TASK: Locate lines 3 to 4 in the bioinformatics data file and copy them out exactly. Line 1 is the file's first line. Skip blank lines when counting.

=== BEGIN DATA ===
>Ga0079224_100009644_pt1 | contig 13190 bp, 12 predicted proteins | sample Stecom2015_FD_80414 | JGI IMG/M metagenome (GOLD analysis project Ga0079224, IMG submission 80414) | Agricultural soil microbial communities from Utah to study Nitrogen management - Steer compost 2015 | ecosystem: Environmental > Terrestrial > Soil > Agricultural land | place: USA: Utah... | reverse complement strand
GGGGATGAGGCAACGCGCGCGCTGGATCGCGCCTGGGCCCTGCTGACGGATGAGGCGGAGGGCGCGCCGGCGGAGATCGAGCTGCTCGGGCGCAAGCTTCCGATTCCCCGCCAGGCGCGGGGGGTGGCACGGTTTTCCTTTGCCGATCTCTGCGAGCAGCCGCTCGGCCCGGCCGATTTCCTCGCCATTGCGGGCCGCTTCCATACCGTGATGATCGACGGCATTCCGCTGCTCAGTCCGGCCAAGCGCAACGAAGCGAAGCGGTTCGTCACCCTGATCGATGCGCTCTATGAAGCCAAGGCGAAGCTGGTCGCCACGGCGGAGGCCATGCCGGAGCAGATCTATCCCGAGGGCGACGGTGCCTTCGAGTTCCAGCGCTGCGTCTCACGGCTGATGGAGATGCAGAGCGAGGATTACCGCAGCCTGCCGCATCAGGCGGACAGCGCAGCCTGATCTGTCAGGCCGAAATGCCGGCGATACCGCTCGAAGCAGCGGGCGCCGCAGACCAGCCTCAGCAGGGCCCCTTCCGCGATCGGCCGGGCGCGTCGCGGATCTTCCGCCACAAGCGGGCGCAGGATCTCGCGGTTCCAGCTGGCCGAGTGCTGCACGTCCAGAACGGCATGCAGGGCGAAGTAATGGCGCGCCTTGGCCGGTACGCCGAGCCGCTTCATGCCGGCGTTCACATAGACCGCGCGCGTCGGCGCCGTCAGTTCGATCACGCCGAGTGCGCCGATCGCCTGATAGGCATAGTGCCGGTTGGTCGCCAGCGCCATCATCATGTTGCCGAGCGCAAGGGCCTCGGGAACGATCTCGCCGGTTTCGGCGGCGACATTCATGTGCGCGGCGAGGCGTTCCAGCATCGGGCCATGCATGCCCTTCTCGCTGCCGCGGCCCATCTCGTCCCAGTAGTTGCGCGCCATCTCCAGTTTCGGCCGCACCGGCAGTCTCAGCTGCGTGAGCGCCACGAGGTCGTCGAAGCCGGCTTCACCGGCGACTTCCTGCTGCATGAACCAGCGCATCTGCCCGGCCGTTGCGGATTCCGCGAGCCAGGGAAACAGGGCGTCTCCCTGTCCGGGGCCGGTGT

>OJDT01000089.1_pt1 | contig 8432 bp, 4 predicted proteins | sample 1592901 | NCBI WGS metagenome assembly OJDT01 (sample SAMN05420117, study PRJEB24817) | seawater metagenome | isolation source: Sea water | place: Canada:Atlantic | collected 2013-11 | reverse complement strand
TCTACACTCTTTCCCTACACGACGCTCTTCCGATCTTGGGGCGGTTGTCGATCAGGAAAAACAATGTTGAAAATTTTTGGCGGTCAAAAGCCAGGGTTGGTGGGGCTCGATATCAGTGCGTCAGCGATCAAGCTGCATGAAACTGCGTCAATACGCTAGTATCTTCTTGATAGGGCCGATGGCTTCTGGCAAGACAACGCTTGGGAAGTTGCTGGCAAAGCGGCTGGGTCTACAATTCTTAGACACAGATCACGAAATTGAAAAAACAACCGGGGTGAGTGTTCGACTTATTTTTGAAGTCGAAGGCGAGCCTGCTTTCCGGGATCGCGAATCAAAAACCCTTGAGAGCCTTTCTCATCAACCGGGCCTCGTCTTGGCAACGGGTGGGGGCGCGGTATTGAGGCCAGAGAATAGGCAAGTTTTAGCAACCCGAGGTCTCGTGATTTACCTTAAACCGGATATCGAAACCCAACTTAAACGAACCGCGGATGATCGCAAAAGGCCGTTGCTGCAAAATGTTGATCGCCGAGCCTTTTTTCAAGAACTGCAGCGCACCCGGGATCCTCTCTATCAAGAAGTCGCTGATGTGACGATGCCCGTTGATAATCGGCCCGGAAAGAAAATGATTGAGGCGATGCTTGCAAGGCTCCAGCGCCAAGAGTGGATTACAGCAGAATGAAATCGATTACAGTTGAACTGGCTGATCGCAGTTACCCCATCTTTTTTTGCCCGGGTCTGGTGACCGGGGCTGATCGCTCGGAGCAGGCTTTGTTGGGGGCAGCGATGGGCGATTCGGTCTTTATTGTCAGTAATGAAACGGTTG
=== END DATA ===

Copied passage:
>OJDT01000089.1_pt1 | contig 8432 bp, 4 predicted proteins | sample 1592901 | NCBI WGS metagenome assembly OJDT01 (sample SAMN05420117, study PRJEB24817) | seawater metagenome | isolation source: Sea water | place: Canada:Atlantic | collected 2013-11 | reverse complement strand
TCTACACTCTTTCCCTACACGACGCTCTTCCGATCTTGGGGCGGTTGTCGATCAGGAAAAACAATGTTGAAAATTTTTGGCGGTCAAAAGCCAGGGTTGGTGGGGCTCGATATCAGTGCGTCAGCGATCAAGCTGCATGAAACTGCGTCAATACGCTAGTATCTTCTTGATAGGGCCGATGGCTTCTGGCAAGACAACGCTTGGGAAGTTGCTGGCAAAGCGGCTGGGTCTACAATTCTTAGACACAGATCACGAAATTGAAAAAACAACCGGGGTGAGTGTTCGACTTATTTTTGAAGTCGAAGGCGAGCCTGCTTTCCGGGATCGCGAATCAAAAACCCTTGAGAGCCTTTCTCATCAACCGGGCCTCGTCTTGGCAACGGGTGGGGGCGCGGTATTGAGGCCAGAGAATAGGCAAGTTTTAGCAACCCGAGGTCTCGTGATTTACCTTAAACCGGATATCGAAACCCAACTTAAACGAACCGCGGATGATCGCAAAAGGCCGTTGCTGCAAAATGTTGATCGCCGAGCCTTTTTTCAAGAACTGCAGCGCACCCGGGATCCTCTCTATCAAGAAGTCGCTGATGTGACGATGCCCGTTGATAATCGGCCCGGAAAGAAAATGATTGAGGCGATGCTTGCAAGGCTCCAGCGCCAAGAGTGGATTACAGCAGAATGAAATCGATTACAGTTGAACTGGCTGATCGCAGTTACCCCATCTTTTTTTGCCCGGGTCTGGTGACCGGGGCTGATCGCTCGGAGCAGGCTTTGTTGGGGGCAGCGATGGGCGATTCGGTCTTTATTGTCAGTAATGAAACGGTTG